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Through the Lens: Grant Helps HIV Positive Women Tell Their Story

October 27, 2016

Photography is one of the most popular mediums of self-expression. Even as technology continues to progress, people from all walks of life are using photography as a means to convey an idea or message. What if, however, this powerful medium could be used to tell a different narrative?
Yasmine Awais, an assistant clinical professor in Creative Art Therapy, is helping others use photography to share their story.
"I've always enjoyed the process," Awais explained. "Photography is very process oriented. Traditional mediums are often instantaneous and can allow one to make a mark immediately. Photography and other process oriented media such as ceramics or print making require you to slow down and follow many steps."
Recently Awais and one of her recent graduates, K.C. Webbling, received the Leeway Foundation Art and Change grant. The grant provides project-based change grants to women and trans artists in the Delaware Valley region to fund social change projects. Awais explained that the grant will be used to help women with HIV to tell their stories and show people what goes on during their everyday lives.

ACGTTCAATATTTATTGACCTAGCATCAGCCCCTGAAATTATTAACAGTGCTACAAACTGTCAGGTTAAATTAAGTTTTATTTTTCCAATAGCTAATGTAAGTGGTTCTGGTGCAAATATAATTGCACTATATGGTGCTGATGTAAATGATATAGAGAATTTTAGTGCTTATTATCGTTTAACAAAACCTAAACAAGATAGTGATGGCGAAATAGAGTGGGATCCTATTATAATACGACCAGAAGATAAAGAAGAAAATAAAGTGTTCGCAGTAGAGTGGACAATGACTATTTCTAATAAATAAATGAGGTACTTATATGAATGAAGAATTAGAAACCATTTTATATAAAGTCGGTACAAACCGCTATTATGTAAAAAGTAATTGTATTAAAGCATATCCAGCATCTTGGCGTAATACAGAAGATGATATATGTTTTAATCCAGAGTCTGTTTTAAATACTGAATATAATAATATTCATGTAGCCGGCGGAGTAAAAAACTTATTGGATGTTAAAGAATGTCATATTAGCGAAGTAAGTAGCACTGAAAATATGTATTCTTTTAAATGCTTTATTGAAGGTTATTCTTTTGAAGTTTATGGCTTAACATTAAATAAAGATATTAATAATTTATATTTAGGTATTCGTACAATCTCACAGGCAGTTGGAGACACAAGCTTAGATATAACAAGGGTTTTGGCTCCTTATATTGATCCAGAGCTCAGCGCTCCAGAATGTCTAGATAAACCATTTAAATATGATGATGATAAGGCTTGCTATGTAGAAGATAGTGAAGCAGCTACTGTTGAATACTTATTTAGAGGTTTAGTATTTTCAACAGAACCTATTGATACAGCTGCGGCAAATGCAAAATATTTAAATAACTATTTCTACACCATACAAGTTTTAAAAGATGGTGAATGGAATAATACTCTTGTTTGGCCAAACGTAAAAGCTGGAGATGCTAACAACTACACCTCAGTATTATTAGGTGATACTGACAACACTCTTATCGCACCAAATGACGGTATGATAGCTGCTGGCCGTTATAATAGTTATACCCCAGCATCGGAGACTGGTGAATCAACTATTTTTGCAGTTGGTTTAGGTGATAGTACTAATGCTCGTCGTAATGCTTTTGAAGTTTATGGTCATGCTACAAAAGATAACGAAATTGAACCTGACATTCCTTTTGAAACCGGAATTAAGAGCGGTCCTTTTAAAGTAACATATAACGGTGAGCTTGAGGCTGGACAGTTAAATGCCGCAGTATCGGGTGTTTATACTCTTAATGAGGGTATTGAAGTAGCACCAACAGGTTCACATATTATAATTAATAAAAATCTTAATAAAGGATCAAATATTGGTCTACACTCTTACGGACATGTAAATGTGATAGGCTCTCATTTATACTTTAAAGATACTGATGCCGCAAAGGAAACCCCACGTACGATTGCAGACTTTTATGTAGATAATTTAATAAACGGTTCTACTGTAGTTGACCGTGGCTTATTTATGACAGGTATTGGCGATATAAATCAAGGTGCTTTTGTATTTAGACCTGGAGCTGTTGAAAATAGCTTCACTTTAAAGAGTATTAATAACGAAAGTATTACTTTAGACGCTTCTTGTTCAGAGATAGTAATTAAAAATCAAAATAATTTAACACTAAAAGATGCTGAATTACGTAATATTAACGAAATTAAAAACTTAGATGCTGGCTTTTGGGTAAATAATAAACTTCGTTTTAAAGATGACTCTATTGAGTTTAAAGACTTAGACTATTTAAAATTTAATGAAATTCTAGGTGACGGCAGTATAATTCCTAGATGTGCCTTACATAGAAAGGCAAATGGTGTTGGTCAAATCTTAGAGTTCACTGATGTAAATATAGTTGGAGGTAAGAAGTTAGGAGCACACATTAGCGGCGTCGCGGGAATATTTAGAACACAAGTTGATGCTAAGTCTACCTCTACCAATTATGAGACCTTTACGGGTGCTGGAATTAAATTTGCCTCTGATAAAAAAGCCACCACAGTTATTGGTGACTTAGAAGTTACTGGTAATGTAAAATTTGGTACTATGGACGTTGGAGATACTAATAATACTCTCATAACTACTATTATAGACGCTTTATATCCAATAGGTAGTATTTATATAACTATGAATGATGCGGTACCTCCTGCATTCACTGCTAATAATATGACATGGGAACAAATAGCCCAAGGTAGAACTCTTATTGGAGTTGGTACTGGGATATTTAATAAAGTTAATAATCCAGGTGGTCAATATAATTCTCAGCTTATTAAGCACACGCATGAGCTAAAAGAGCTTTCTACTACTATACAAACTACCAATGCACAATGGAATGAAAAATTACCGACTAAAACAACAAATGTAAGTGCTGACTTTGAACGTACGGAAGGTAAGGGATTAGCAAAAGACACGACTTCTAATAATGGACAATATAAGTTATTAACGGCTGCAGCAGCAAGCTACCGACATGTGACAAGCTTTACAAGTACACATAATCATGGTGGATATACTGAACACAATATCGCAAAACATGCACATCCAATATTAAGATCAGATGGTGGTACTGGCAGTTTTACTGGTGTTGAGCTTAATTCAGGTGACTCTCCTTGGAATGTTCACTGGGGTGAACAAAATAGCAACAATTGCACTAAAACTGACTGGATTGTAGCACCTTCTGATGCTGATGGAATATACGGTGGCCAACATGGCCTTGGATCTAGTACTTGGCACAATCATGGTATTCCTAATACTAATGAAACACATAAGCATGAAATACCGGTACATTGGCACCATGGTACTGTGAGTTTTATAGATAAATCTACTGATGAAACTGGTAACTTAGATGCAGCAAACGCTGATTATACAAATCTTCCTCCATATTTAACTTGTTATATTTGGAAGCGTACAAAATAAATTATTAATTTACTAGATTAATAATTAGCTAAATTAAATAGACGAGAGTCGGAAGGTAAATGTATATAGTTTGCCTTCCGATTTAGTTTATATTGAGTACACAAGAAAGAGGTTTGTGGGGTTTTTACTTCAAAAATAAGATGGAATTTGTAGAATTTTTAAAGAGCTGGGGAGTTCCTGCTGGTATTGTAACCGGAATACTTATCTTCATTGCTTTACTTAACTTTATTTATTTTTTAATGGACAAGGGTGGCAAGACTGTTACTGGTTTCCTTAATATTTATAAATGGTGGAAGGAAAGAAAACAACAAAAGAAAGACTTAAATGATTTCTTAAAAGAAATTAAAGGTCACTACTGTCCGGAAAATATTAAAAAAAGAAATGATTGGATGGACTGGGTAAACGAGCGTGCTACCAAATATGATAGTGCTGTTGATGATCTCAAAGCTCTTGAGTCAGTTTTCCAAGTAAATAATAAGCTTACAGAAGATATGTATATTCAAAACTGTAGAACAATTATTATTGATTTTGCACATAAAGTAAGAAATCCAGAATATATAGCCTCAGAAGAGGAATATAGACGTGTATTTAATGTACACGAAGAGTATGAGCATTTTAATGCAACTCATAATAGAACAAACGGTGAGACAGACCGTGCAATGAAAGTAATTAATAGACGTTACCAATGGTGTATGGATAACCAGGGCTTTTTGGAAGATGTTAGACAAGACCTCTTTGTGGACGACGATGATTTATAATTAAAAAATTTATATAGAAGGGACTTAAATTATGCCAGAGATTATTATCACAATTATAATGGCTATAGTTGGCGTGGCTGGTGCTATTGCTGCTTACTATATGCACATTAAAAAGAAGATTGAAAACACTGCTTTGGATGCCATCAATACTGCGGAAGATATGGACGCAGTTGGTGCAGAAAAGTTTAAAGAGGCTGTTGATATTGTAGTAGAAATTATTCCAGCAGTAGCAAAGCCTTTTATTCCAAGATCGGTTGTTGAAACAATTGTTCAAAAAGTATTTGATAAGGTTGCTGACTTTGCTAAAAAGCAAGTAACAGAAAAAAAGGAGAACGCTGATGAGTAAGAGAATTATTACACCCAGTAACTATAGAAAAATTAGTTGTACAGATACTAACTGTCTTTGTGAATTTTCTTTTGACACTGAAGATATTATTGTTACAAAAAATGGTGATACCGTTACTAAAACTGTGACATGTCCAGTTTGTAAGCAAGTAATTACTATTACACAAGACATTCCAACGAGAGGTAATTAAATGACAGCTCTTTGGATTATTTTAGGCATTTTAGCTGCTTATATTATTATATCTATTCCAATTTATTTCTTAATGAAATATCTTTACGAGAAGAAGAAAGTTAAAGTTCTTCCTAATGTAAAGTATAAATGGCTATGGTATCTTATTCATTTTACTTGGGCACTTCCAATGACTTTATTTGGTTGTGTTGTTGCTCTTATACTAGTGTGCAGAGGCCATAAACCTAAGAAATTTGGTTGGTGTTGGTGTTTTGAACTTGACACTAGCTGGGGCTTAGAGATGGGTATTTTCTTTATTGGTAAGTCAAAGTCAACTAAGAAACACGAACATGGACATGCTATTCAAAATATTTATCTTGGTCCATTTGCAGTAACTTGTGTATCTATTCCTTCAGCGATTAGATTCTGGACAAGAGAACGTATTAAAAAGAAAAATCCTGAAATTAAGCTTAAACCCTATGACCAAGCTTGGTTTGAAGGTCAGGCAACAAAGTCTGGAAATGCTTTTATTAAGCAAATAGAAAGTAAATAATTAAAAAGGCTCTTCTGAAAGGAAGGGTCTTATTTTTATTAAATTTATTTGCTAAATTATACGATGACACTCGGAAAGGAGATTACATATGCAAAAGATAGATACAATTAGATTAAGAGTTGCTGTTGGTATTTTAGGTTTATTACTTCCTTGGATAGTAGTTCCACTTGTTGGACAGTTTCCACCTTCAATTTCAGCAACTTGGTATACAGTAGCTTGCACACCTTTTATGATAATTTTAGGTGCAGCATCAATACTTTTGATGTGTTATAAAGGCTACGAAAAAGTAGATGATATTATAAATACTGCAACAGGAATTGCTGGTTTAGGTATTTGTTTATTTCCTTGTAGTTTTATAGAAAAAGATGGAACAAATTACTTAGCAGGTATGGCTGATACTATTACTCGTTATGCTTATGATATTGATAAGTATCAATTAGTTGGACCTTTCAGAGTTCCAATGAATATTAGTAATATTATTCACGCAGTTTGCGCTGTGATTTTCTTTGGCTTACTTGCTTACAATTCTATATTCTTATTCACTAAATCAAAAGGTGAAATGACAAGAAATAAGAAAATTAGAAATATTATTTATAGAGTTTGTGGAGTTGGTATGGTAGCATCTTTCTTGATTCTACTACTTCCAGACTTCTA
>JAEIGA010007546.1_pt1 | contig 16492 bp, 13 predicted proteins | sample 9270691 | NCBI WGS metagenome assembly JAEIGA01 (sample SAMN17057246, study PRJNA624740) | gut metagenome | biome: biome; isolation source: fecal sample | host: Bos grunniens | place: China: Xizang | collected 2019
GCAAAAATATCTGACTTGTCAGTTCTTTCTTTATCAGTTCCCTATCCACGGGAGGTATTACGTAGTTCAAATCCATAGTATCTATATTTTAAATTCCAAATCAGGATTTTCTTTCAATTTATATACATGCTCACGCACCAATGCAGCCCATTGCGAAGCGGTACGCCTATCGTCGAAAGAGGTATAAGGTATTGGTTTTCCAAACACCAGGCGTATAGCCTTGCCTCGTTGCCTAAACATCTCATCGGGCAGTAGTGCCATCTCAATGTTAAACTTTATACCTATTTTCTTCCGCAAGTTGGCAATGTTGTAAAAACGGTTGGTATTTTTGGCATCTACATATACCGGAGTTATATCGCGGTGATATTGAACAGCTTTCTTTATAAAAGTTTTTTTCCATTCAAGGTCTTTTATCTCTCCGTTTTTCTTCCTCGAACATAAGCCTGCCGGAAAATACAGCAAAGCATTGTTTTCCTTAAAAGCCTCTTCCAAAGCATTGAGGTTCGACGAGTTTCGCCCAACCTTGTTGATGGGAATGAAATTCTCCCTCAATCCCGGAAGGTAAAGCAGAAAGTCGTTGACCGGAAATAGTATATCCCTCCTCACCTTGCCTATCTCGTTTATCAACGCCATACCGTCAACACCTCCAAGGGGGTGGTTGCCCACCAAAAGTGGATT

"The positive about HIV today is that treatment is more available," said Awais. "The negative however is that because of this, HIV is viewed as a chronic illness. As a result, funding for grants to help improve the quality of life for people living with this disease is hard to come by."
Awais also helped clarify some of the misconceptions about people living with this illness. "The common thought is that HIV is a white, gay men's disease, but in reality, over the past few years, those most susceptible to HIV are older women of color."
With Webbling as her co-applicant, Awais presented a number of accounts as to how she has used photography to improve the lives of others. "We needed to present around seven stories highlighting how I would be qualified to receive this grant. In K.C.'s capstone, we included the Art and Foundation grant application which outlined my experiences helping public high schools in New York City to use photography as an outlet," Awais said. "I also told the story of my experience in Japan helping as part of a non-profit exchange program for U.S. based non-profit professionals to collaborate with Japanese non-profits. During my time there I showed them how to use black and white photographs to express their opinions on the world around them."
Awais is currently a doctoral student in the Social Welfare program at the graduate center of City University of New York. She hopes to see the grant allow its recipients to feel proud of themselves and the psychosocial skills they possess.